Mandela: Long Walk to Freedom (2013)
Critic Consensus: It might be too respectful to truly soar, but there's no denying Idris Elba's impressive work in Mandela: Long Walk to Freedom -- or the inspirational power of the life it depicts.
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as Nelson Mandela
as Winnie Mandela
as Walter Sisulu
as Ahmed Kathrada
as James Gregory
as Zindzi Mandela
as Kobie Coetzee
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Critic Reviews for Mandela: Long Walk to Freedom
Long Walk to Freedom is a solidly crafted drama and a timely reminder of Mandela's achievements. The younger generation and those who haven't read the autobiography may find it fascinating.
No matter how savvy the screenwriter, it's hard to adapt a 600-page autobiography to the silver screen.
This Justin Chadwick biopic offers no surprises in technique or script (by William Nicholson) but is nevertheless a notch above average.
This film is only superficially illuminating, briefly informative; the drama is only mildly engaging, the imprisonment distantly horrific. It insists upon keeping us at an arm's length for its not inconsiderable running time.
Audience Reviews for Mandela: Long Walk to Freedom
A deeply moving, very emotional and extremely powerful motion picture. An unforgettable and extraordinary movie that is packed with great character development, passion, heart and emotion all in a thrilling true story. It's a bold and unapologetic history lesson that digs deep and shows us things we were not aware of and make you respect Mandela more, and see more of his inner and political struggle. Idris Elba is absolutely magnificent, he gives one of the best performances of his career and truly one of the best performances by a male lead in 2013. Naomie Harris gives a remarkable and riveting performance, she truly shines in this role. Harris and Elba give fantastic dedication to their roles. A breathtaking triumph. A movie that is gorgeously crafted and also shakes and moves you.
It is an ideal for which I am prepared to die.
Very Good Film! A powerful movie, that shows a man more passionate about equality and human rights than his own well being, and sadly at the detriment of his own family. This is a balanced portrayal of multi-layered characters. Mandela is represented with great respect but he is not offered to us as a saint. He treats his first wife unkindly and his support for violence is not disguised. The film really impresses with its representation of Winnie, a woman who suffered so much, hated so much, and herself caused so much injustice. Mandela is now dead but his great project - the creation of a peaceful and prosperous multiracial nation - is still a work in progress. This biographical film of Mandela's life, which premiered on the day he died, has undeniable good points and bad points, and sometimes they are the same thing. Its main problem is one which is common with this sort of movie: it is so aware that it is telling an important story that it sometimes forgets that it is supposed to engage its audience at the same time: it is earnest and worthy, but not always entertaining. Idris Elba does a good Mandela voice and conveys charisma, particularly as the young and vital Mandela: he is perhaps a little too physically imposing. Naomie Harris was Winnie Mandela is stunningly good. Mandela: Long Walk to Freedom is a solidly made, but safe film. There are excellent moments in the second half of the film as South Africa implodes with violence, but it is a very safe film that tries to fit too much in its running time. It is a film that can easily appeal to a middle -aged, mainstream audience.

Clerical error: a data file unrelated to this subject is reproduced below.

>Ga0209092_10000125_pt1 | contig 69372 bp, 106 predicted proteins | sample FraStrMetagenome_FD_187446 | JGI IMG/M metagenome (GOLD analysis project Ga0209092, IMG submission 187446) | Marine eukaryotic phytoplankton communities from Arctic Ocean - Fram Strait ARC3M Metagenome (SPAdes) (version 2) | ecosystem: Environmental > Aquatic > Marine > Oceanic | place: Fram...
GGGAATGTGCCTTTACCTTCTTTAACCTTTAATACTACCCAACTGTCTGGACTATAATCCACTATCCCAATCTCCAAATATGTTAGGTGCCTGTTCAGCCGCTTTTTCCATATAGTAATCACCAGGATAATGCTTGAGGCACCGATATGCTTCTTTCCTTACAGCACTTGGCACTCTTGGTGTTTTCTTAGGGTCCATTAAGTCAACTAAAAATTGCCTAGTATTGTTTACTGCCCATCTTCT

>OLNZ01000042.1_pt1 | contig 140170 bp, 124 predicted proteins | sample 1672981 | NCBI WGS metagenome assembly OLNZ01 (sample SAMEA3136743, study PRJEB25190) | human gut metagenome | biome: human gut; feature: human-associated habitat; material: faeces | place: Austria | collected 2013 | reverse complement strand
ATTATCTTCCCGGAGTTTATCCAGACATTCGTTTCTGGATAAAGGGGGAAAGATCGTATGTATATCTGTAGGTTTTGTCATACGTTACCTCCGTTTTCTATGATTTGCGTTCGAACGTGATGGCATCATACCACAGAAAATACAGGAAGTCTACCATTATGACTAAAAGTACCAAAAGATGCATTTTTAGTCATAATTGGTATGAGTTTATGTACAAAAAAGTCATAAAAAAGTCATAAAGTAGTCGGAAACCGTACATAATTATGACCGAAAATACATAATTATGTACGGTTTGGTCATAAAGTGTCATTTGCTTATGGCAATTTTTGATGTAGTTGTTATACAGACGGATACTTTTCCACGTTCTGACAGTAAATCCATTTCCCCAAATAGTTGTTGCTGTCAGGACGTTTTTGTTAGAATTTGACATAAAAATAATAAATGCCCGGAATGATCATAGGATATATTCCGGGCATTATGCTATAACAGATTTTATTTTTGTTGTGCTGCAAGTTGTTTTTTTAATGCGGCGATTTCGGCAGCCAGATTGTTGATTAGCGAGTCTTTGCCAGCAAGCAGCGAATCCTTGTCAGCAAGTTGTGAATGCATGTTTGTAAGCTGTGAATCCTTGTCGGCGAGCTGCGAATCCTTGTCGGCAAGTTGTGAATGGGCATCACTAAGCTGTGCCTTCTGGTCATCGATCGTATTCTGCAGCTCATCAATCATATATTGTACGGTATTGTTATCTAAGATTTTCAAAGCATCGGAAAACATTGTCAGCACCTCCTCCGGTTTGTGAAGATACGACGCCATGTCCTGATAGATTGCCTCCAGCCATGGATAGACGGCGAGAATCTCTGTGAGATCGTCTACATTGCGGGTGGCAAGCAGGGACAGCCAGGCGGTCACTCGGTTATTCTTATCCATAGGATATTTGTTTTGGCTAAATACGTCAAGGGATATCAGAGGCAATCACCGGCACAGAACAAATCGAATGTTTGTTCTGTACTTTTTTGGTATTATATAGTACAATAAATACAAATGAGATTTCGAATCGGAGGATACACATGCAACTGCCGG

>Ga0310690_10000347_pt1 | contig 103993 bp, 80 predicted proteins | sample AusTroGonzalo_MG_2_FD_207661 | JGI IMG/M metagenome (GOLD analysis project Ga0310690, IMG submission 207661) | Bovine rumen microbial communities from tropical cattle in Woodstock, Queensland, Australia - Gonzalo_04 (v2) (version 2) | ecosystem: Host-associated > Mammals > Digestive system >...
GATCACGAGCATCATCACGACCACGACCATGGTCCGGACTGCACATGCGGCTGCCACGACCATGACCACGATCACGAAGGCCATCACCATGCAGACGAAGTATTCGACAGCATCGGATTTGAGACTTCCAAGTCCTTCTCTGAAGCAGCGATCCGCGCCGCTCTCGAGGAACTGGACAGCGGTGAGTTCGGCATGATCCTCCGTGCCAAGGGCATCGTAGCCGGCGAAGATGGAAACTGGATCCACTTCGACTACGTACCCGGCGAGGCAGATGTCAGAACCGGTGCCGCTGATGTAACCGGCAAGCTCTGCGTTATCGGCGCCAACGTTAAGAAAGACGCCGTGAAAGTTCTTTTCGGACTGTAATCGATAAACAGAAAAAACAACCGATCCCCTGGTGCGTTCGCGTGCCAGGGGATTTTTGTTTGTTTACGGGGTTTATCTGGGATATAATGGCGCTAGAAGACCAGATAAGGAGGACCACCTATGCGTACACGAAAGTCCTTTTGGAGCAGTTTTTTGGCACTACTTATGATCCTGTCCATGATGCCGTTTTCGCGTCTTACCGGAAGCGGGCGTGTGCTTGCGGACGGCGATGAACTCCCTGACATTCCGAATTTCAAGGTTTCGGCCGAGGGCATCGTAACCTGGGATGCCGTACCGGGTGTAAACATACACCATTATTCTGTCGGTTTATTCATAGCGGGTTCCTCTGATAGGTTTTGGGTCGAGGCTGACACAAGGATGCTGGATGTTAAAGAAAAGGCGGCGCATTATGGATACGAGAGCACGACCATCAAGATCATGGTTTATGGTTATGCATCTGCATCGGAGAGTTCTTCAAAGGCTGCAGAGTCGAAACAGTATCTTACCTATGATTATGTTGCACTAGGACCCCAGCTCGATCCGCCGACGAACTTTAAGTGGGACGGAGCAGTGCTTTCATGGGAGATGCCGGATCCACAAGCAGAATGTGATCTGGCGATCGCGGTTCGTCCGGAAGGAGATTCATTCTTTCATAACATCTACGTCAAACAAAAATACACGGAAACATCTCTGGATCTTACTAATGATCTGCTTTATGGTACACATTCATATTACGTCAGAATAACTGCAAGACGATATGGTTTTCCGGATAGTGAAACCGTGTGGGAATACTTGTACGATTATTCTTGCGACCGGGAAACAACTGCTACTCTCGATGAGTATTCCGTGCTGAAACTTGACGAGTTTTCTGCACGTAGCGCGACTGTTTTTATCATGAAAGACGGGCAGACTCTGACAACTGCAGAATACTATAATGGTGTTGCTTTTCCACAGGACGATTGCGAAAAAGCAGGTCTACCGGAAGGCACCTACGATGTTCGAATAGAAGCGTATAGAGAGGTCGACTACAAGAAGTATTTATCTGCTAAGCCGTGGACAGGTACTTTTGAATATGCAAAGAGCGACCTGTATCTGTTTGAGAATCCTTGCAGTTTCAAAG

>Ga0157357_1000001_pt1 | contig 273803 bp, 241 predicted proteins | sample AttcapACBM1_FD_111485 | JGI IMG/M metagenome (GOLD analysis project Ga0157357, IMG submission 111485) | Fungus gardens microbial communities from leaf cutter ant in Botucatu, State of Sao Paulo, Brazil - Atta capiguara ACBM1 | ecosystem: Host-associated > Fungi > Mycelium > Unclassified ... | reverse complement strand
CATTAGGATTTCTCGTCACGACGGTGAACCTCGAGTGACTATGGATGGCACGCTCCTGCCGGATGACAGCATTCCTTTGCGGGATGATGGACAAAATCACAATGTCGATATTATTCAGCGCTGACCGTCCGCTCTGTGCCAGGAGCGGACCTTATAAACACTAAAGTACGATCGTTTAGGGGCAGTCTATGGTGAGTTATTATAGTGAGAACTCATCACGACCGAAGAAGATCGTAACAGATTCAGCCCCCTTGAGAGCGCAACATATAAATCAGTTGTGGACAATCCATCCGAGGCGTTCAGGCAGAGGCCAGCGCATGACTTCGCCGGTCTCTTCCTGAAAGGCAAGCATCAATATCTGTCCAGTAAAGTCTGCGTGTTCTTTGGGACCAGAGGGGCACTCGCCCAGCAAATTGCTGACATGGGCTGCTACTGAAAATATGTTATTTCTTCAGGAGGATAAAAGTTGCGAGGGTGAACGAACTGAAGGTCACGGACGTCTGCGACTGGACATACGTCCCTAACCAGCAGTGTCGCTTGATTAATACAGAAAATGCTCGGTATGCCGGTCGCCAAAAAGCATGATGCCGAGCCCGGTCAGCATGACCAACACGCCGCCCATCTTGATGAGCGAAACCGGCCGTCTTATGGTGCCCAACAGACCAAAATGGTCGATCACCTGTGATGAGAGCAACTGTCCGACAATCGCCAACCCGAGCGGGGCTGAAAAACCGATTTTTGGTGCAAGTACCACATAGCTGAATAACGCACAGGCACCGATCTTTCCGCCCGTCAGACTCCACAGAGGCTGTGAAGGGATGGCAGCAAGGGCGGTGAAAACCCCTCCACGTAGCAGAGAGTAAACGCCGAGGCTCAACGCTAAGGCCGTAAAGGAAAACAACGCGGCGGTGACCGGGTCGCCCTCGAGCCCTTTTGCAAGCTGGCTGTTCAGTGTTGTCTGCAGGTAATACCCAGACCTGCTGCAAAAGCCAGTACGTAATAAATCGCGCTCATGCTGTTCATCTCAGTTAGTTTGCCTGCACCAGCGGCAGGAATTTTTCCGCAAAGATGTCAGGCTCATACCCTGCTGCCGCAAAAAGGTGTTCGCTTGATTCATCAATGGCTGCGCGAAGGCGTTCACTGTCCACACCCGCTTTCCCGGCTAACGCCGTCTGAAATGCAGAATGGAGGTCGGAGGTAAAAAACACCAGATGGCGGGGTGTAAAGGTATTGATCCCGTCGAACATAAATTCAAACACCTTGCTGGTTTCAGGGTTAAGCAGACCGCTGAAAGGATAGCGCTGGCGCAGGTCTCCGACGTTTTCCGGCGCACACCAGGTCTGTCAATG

Nelson Mandela is a South African lawyer who joins the African National Congress in the 1940s when the law under the Apartheid system's brutal tyranny proves useless for his people. Forced to abandon peaceful protest for armed resistance after the Sharpeville Massacre, Mandela pays the price when he and his comrades are sentenced to life imprisonment for treason while his wife, Winnie, is abused by the authorities herself. Over the decades in chains, Mandela's spirit is unbowed as his struggle goes on in and beyond his captivity to become an international cause. However, as Winnie's determination hardens over the years into a violent ruthlessness, Nelson's own stature rises until he becomes the renowned leader of his movement. That status would be put to the test as his release nears and a way must be found to win a peaceful victory that will leave his country, and all its peoples, unstained.
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